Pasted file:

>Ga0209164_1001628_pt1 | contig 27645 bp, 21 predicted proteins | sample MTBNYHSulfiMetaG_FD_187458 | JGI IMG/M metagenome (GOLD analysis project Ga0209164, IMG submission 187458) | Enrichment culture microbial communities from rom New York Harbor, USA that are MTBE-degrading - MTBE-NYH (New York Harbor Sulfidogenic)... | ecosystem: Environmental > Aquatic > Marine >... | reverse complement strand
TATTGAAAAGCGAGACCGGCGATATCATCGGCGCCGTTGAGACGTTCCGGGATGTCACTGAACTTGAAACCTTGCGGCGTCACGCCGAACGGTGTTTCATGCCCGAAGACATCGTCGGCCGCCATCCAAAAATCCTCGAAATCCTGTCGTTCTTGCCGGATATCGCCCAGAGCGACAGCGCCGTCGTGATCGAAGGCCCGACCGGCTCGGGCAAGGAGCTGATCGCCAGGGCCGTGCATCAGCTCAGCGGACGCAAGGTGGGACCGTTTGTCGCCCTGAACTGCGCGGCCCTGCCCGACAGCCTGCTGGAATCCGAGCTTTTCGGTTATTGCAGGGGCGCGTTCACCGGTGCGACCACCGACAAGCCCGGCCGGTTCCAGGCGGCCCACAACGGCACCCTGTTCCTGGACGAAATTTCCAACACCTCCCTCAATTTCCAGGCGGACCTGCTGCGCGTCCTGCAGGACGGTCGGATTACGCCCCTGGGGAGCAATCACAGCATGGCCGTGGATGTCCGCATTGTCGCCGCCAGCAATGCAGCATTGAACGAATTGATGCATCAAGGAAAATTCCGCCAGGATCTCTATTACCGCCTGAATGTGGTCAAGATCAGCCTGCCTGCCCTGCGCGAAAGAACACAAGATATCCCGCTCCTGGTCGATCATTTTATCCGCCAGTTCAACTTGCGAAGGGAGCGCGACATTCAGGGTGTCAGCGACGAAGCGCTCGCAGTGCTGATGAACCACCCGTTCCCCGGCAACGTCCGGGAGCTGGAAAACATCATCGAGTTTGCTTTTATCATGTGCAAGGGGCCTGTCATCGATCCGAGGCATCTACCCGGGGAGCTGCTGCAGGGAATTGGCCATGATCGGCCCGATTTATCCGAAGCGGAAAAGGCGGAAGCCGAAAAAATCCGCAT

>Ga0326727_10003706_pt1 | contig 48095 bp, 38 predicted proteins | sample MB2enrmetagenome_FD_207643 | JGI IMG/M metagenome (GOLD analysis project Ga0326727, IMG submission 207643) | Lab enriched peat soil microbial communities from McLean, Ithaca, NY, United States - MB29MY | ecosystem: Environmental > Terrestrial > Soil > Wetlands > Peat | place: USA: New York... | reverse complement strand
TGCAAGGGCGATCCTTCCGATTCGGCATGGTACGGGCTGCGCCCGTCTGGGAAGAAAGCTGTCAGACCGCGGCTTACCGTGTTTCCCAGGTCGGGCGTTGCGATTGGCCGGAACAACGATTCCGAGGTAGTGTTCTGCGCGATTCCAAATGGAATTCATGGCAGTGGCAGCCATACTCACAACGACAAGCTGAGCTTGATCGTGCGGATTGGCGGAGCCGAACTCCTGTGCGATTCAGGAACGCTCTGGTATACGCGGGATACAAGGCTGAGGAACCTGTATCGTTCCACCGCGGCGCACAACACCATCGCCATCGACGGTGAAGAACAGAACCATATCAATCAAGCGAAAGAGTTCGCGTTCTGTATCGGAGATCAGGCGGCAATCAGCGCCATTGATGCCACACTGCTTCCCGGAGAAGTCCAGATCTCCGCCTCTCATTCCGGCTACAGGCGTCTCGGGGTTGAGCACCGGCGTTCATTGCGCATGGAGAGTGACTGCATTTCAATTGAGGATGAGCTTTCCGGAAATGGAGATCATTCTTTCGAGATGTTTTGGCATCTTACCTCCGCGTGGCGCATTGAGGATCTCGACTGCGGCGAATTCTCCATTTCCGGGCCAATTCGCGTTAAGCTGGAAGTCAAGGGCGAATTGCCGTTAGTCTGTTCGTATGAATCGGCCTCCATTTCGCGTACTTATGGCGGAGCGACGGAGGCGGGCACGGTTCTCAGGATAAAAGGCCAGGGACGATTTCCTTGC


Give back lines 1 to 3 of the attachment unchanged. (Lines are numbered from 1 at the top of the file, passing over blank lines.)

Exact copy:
>Ga0209164_1001628_pt1 | contig 27645 bp, 21 predicted proteins | sample MTBNYHSulfiMetaG_FD_187458 | JGI IMG/M metagenome (GOLD analysis project Ga0209164, IMG submission 187458) | Enrichment culture microbial communities from rom New York Harbor, USA that are MTBE-degrading - MTBE-NYH (New York Harbor Sulfidogenic)... | ecosystem: Environmental > Aquatic > Marine >... | reverse complement strand
TATTGAAAAGCGAGACCGGCGATATCATCGGCGCCGTTGAGACGTTCCGGGATGTCACTGAACTTGAAACCTTGCGGCGTCACGCCGAACGGTGTTTCATGCCCGAAGACATCGTCGGCCGCCATCCAAAAATCCTCGAAATCCTGTCGTTCTTGCCGGATATCGCCCAGAGCGACAGCGCCGTCGTGATCGAAGGCCCGACCGGCTCGGGCAAGGAGCTGATCGCCAGGGCCGTGCATCAGCTCAGCGGACGCAAGGTGGGACCGTTTGTCGCCCTGAACTGCGCGGCCCTGCCCGACAGCCTGCTGGAATCCGAGCTTTTCGGTTATTGCAGGGGCGCGTTCACCGGTGCGACCACCGACAAGCCCGGCCGGTTCCAGGCGGCCCACAACGGCACCCTGTTCCTGGACGAAATTTCCAACACCTCCCTCAATTTCCAGGCGGACCTGCTGCGCGTCCTGCAGGACGGTCGGATTACGCCCCTGGGGAGCAATCACAGCATGGCCGTGGATGTCCGCATTGTCGCCGCCAGCAATGCAGCATTGAACGAATTGATGCATCAAGGAAAATTCCGCCAGGATCTCTATTACCGCCTGAATGTGGTCAAGATCAGCCTGCCTGCCCTGCGCGAAAGAACACAAGATATCCCGCTCCTGGTCGATCATTTTATCCGCCAGTTCAACTTGCGAAGGGAGCGCGACATTCAGGGTGTCAGCGACGAAGCGCTCGCAGTGCTGATGAACCACCCGTTCCCCGGCAACGTCCGGGAGCTGGAAAACATCATCGAGTTTGCTTTTATCATGTGCAAGGGGCCTGTCATCGATCCGAGGCATCTACCCGGGGAGCTGCTGCAGGGAATTGGCCATGATCGGCCCGATTTATCCGAAGCGGAAAAGGCGGAAGCCGAAAAAATCCGCAT

>Ga0326727_10003706_pt1 | contig 48095 bp, 38 predicted proteins | sample MB2enrmetagenome_FD_207643 | JGI IMG/M metagenome (GOLD analysis project Ga0326727, IMG submission 207643) | Lab enriched peat soil microbial communities from McLean, Ithaca, NY, United States - MB29MY | ecosystem: Environmental > Terrestrial > Soil > Wetlands > Peat | place: USA: New York... | reverse complement strand